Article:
> link: http://www.amazon.co.uk/gp/product/0752447297/
        > ref=pe_3421_11742221_pe_snp_297
        >
        > Blackham published a little guidebook to Tolkien sites in
        Birmingham
        > (The Roots of Tolkien's Middle Earth) a few years back, which I
        have
        > but have not yet read; apparently he's now done the same for Oxford.
        >
        >
        > (2) The Mirror Crack'd: Fear and Horror in JRR Tolkien's Major
        Works,
        > ed. Lynn Forest-Hill. (hc, 240p, Cambridge Scholars Publishing,
        cost:
        > 34.99 pounds, release date: tomorrow).
        > link: http://www.amazon.co.uk/gp/product/1847186343/
        > ref=pe_3421_11740741_pe_snp_343
        >
        > "Fear and horror are an inextricable part of Tolkien's great
        > mythology and his use of medieval sources for his evocations of
        fear
        > and horror contribute to the distinctive tone of his work. This
        > collection of essays shows how his masterly narrative techniques
        > transform his sources, both familiar and unfamiliar, so that
        hitherto
        > benign characters, objects and landscapes, as well as his famous
        > monstrous creations, engage with deeply rooted human fears. The
        > essays, by an international group of scholars, confirm Tolkien's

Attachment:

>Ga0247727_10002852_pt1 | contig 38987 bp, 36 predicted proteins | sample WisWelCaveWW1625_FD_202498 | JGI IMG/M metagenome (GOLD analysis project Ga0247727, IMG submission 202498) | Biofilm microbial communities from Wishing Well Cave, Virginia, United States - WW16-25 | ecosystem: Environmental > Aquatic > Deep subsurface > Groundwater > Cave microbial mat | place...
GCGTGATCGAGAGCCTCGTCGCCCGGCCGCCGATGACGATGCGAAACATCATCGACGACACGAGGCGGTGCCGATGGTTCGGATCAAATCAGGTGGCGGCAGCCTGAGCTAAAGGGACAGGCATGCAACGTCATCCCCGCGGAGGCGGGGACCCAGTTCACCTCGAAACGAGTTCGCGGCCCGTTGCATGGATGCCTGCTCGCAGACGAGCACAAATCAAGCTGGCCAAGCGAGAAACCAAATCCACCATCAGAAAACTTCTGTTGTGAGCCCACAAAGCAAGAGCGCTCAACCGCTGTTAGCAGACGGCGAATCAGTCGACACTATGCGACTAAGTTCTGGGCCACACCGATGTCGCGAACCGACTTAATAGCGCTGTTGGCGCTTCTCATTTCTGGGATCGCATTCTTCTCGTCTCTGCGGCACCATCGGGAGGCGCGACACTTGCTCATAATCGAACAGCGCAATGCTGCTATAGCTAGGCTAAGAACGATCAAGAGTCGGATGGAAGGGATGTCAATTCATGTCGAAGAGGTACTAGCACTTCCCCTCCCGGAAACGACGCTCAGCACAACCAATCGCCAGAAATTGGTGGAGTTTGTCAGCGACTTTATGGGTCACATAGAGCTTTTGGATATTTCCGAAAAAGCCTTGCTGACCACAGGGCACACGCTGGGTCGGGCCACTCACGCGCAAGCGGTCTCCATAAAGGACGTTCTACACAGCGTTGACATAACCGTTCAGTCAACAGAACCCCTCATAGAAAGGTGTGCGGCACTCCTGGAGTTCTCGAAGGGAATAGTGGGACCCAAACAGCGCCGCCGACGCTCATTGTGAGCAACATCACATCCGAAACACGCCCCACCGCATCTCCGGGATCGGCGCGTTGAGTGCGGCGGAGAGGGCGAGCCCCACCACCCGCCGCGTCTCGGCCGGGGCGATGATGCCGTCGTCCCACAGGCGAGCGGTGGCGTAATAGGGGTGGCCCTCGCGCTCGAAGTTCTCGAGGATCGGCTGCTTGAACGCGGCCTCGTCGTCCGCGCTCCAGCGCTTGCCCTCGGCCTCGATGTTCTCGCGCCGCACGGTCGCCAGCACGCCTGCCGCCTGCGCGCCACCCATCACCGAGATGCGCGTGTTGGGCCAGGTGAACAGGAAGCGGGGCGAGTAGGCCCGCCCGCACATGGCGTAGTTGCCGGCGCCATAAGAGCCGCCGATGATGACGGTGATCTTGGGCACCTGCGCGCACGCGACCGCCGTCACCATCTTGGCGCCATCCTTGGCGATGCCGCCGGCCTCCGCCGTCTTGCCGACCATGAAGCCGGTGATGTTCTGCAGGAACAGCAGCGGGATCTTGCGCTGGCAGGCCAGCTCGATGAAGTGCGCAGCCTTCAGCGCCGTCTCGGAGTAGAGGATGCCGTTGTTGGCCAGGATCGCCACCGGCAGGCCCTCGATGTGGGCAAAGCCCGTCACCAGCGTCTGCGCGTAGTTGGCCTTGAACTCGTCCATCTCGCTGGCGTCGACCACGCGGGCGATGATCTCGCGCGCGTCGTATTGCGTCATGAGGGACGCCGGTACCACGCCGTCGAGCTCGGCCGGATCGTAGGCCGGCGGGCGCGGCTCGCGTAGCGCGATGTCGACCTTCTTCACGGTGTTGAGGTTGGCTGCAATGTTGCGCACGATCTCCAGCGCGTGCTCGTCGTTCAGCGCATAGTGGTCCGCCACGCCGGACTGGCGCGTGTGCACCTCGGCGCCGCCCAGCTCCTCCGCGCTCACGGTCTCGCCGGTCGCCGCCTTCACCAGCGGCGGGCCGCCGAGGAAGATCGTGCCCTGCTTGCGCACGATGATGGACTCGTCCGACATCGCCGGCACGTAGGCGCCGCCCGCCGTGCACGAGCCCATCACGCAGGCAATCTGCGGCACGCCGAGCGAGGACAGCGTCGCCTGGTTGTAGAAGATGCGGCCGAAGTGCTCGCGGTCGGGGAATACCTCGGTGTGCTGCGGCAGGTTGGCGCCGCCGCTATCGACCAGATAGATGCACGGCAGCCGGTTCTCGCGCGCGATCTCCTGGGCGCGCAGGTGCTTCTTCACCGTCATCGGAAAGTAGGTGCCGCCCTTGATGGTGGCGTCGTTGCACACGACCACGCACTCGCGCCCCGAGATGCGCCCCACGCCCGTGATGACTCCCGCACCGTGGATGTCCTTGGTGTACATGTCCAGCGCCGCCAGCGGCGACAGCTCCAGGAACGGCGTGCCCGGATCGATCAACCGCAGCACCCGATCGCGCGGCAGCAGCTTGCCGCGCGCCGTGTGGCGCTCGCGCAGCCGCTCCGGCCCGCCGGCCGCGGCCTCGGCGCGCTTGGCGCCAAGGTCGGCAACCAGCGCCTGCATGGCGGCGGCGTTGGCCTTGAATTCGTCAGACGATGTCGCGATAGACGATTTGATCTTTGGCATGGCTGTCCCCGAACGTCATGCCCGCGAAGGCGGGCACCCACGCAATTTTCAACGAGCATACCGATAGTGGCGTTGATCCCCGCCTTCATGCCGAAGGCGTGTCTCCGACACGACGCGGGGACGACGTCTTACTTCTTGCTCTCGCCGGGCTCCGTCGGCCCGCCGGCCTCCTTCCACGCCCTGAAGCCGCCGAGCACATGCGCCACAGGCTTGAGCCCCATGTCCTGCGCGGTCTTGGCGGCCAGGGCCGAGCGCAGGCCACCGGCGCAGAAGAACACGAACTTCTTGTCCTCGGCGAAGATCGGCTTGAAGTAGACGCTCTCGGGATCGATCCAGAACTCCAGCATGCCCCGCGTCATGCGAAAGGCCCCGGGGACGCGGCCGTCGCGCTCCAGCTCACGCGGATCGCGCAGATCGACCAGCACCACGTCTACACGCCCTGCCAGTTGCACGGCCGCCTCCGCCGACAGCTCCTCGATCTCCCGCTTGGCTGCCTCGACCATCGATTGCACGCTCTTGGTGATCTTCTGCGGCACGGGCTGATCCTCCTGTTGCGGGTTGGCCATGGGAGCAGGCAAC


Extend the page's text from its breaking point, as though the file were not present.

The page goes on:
> worldwide reputation. They highlight the depiction of the fear
        > associated with marginalised characters; explore the moral
        > implications of light and its absence; consider the subtle
        > distinction between secular and religious spiders; discuss the
        role
        > of landscapes and natural disasters in the evocation of fear in
        > Middle-earth; and address the spectacular significance of
        Tolkien's
        > dragons, wolves, and Undead.While some of the essays presented
        here
        > turn to modern science, psychology, and anthropology to deepen
        their
        > analyses of fear and horror, they all add depth to our
        appreciation
        > of Tolkien's most famous and frightening creations by defining
        their
        > relationships to ancient and culturally significant images of fear
        > and horror."
        >
        >
        > (3) The Ring Goes Ever On: Proceedings of the Tolkien 2005
        > Conference; Fifty Years of The Lord of the Rings.
        > (two volumes, about 450 pages each, cost: 35 pounds).
        > link: http://www.tolkienguide.com/modules/newbb/viewtopic.php?
        > topic_id=877&forum=9&post_id=4234#forumpost4234
        >
        > Papers from the 2005 Aston Conference; particularly welcome to
        those,
        > like me, who missed the event itself. The TolkienGuide.com
        reference
        > --the only one I've seen-- says the Tolkien Trading site (the
        Tolkien
        > Society's sales site) will have it available this September, but I